Bevan Price

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Maybe we could come up with a new idea for slip coaches? Say you're going London-Leeds calling at Peterborough, Newark, Doncaster, Wakefield and Leeds. You build powered slip coaches capable of coupling and uncoupling at speed. You attach a slip coach to the end of the train in London and have slips waiting at the calling points. People alighting at Peterborough move to sit in the slip coach just before Peterborough. Approaching Peterborough, the coach is slipped, as per a traditional slip coach.
And can you imagine the HSE comments might make about corridor connections with the slip coach ?
 

Nick W

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I fully believe we have the technology to achieve it. You'd need dead straight track and probably hydraulic braking actuators though, and it'd be pretty expensive!

Trouble is, there isn't a big market in reducing journey times.
 

150222

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Agreed. I get the concept-it's basically like how people transfer from the Central line to a long distance line like the Metropolitan or Piccadilly. I don't see any advantage that this idea will provide. The National Rail system would have to be integrated with the Tube (or other metro systems) and the schedules would have to be coordinated. All this will do is cause confusion and waste pounds.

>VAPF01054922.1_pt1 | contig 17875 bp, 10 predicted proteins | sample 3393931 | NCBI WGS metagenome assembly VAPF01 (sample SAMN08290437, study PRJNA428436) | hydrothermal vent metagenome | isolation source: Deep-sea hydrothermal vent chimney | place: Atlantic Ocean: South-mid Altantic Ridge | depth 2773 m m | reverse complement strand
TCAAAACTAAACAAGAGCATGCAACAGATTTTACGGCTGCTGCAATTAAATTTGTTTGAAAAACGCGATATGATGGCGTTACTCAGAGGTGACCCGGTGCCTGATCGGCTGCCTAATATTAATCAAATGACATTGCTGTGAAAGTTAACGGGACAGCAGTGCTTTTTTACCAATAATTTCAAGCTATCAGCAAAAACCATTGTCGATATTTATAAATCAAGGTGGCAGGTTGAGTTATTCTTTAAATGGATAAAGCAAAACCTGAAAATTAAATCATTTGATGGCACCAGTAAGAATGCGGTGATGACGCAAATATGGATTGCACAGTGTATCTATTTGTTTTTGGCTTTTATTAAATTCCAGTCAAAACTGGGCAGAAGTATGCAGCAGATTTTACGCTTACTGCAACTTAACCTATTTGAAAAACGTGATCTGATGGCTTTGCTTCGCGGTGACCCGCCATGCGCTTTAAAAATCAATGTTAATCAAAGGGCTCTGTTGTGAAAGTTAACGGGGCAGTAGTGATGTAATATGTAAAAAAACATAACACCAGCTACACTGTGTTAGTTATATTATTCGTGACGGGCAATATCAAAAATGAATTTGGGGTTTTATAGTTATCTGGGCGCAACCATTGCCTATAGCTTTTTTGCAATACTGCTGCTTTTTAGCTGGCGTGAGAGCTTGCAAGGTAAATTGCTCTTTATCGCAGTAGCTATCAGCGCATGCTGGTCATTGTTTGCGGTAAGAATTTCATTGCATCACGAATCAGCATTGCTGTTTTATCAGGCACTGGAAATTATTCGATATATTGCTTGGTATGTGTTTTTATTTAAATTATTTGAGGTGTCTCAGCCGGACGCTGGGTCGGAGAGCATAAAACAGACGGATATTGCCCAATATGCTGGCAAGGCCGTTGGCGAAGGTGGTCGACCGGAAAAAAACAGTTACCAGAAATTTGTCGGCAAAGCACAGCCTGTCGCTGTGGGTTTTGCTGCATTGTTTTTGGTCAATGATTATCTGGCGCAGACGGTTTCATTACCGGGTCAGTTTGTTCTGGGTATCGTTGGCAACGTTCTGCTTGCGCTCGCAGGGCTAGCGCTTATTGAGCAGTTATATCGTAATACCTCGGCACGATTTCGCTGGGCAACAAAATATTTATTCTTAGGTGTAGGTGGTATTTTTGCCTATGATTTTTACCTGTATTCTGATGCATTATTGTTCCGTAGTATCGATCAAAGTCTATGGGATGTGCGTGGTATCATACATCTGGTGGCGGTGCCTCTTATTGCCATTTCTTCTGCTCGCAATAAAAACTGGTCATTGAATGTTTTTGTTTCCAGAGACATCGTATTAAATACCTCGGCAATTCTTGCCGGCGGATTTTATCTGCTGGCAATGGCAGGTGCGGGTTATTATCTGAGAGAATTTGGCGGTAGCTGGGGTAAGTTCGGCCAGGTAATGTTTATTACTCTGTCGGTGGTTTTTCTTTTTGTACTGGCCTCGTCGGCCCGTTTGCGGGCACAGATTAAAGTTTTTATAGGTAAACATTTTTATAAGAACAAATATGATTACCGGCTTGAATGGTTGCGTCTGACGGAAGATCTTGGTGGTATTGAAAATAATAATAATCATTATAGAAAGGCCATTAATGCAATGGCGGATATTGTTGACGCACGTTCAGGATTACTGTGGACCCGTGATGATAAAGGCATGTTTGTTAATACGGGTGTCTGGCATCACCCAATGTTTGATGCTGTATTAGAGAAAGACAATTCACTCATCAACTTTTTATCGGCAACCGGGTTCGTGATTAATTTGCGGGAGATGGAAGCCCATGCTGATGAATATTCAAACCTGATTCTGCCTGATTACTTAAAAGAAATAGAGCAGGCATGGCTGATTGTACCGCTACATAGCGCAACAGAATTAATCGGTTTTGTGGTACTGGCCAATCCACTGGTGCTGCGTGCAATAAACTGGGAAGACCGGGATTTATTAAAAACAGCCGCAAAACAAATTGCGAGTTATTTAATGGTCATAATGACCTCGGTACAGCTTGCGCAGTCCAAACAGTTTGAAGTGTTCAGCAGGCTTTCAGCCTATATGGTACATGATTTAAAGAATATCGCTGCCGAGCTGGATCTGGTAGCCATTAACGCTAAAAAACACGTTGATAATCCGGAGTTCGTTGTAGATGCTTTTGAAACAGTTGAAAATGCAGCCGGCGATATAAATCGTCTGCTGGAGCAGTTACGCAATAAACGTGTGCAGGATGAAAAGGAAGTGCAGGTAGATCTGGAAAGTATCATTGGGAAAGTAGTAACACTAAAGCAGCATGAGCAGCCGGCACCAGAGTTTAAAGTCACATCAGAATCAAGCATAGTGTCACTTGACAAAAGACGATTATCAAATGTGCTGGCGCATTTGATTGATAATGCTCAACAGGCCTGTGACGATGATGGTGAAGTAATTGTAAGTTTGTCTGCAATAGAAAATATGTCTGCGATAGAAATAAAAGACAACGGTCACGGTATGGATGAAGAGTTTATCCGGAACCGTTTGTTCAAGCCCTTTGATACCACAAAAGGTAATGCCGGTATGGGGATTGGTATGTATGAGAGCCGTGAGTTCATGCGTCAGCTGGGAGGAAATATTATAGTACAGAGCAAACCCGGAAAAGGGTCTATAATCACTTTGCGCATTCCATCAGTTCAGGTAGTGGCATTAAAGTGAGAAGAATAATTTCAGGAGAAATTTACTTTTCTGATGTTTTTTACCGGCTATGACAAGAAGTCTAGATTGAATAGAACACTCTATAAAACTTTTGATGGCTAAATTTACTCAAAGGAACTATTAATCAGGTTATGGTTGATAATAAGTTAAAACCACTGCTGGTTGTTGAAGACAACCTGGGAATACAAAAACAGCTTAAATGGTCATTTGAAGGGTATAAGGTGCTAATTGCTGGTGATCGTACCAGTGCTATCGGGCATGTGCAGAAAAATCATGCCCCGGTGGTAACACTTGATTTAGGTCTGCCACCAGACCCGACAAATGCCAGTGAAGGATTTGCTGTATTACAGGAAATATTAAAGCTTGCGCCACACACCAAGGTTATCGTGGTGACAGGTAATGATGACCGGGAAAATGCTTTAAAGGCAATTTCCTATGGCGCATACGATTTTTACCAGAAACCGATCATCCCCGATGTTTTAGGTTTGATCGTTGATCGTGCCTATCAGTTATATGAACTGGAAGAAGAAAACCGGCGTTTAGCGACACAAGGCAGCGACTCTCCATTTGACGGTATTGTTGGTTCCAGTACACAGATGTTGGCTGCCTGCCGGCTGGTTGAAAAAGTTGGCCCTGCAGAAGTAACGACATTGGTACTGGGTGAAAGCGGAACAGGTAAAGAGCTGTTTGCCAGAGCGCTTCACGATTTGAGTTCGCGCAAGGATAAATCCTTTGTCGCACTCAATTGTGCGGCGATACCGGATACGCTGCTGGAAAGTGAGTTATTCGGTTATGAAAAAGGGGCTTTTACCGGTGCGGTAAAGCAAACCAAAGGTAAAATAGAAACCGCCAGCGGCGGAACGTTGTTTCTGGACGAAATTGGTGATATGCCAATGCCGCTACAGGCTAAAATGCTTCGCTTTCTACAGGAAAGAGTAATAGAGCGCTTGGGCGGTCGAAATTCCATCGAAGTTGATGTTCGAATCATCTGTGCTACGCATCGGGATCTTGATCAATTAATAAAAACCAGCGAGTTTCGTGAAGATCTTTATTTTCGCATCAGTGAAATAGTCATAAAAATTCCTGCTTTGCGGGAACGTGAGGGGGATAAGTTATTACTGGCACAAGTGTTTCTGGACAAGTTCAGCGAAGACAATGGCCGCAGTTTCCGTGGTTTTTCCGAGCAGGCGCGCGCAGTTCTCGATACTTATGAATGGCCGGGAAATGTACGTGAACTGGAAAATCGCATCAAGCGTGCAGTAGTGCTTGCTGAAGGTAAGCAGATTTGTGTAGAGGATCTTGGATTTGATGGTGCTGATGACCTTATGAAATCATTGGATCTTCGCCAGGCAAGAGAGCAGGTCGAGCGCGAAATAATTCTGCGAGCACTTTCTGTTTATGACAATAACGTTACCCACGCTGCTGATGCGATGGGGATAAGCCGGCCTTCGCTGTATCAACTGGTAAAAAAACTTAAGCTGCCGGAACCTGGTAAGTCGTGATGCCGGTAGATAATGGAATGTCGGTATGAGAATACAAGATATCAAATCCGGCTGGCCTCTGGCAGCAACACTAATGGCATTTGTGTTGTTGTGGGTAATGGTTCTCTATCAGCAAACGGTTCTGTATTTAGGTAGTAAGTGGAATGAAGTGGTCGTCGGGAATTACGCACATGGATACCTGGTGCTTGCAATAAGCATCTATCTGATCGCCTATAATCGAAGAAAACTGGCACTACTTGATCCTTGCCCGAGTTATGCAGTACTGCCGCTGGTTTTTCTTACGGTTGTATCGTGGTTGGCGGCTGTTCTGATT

I'm sorry, what?
 

DownSouth

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Maybe we could come up with a new idea for slip coaches? Say you're going London-Leeds calling at Peterborough, Newark, Doncaster, Wakefield and Leeds. You build powered slip coaches capable of coupling and uncoupling at speed. You attach a slip coach to the end of the train in London and have slips waiting at the calling points. People alighting at Peterborough move to sit in the slip coach just before Peterborough. Approaching Peterborough, the coach is slipped, as per a traditional slip coach. There is a duplicate slip coach in Peterborough with excellent acceleration and when the on train slip is in the platform, the slip from Peterborough is despatched to catch up with the train and then automatically couples when it catches up. The process is repeated. Therefore, the main train is effectively non-stop London-Leeds but people can alight/ board.
Why not just add the capability for improved acceleration to the whole train? That would allow it to make the stop in the same time as it would take for it to drop the slip coach and lose time running slow enough for the pickup coach to catch up.